We worked to improve the measurability of researcher mobility through the development of additional data collection methods. The bi-annual Research and Innovation (R&I) Workforce Survey, delivered by the Department for Science, Innovation and Technology (DSIT), will now build a picture of the sectors that researchers have worked in, and where they intend to move onto. The addition of mobility questions to the survey will enable us to make data more accurate and track progress from 2025, when the next wave of the survey reports.

Recommendations within the spin-out review and the government’s response to the nurse review further build the rationale for researcher mobility. These narratives demonstrate active consideration for enhancing mobility, aligning with our shared goal of fostering university entrepreneurial skills and collaboration.

Looking to the future

Looking ahead, NCUB remains committed to enhancing researcher mobility for a prosperous innovation ecosystem.  UKRI’s 101 Jobs – Switching Sectors is a campaign furthering the agenda by demonstrating the valuable role cross-sector careers play in driving national innovation. On an individual level, it will inspire researchers by demonstrating the exciting opportunities a diverse career gives to researchers, telling real-life stories.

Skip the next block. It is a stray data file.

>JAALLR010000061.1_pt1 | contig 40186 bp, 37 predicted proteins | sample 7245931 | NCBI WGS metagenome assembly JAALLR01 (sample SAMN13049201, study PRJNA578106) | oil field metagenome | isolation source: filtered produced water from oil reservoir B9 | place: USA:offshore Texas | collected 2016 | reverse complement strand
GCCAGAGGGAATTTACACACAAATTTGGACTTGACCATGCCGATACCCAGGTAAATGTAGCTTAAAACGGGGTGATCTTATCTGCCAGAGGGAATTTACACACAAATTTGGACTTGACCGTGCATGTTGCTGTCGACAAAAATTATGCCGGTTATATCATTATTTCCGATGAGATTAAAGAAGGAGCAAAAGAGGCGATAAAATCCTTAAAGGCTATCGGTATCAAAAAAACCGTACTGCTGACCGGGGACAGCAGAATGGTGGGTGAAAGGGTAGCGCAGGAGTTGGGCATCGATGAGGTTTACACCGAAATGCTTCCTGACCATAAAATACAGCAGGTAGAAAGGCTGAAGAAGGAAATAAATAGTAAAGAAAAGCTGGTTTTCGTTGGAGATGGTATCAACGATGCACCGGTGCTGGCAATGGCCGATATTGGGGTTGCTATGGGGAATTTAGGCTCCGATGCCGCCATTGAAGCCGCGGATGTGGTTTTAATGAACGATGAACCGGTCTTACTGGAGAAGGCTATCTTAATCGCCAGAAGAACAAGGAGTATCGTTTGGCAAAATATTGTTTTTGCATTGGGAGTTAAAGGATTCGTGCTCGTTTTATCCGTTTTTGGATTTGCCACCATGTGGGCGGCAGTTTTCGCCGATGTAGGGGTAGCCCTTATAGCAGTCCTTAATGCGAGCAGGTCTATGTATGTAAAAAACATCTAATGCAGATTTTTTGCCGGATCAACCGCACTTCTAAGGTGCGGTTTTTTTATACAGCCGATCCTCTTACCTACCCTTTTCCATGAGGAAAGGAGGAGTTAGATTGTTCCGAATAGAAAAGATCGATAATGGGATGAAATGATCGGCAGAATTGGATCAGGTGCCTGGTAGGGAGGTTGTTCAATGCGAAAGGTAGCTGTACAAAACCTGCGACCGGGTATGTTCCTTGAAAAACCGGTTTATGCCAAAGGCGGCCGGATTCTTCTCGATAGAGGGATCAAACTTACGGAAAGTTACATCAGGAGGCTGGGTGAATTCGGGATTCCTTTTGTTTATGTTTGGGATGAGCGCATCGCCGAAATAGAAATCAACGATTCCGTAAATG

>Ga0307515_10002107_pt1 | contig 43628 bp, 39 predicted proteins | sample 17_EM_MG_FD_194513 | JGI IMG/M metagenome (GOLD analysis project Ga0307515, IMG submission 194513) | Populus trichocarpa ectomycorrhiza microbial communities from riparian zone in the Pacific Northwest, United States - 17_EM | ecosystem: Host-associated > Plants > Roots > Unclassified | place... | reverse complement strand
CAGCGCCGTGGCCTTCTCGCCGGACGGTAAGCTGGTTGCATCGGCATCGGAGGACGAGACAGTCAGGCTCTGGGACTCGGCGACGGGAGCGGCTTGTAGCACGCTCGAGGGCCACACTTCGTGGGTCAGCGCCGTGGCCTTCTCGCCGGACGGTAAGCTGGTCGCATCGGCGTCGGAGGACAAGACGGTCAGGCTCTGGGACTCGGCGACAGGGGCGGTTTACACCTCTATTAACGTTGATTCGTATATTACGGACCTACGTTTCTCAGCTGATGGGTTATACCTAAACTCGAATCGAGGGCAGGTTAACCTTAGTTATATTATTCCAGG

It’s clear we need to continue to support our researchers to be active and mobile across sector and discipline boundaries. In autumn, NCUB will track progress against the taskforce’s recommendations, reporting on the evolving volume of researchers moving between sectors and the changing landscape within which this takes place.

If your organisation has been active in this area and is working to enhance researcher mobility, or has a compelling impact story to share, we invite you to reach out and share your story with us by emailing dannielle.croucher@ncub.co.uk

Top image:  Credit: mihailomilovanovic, E+ via Getty Images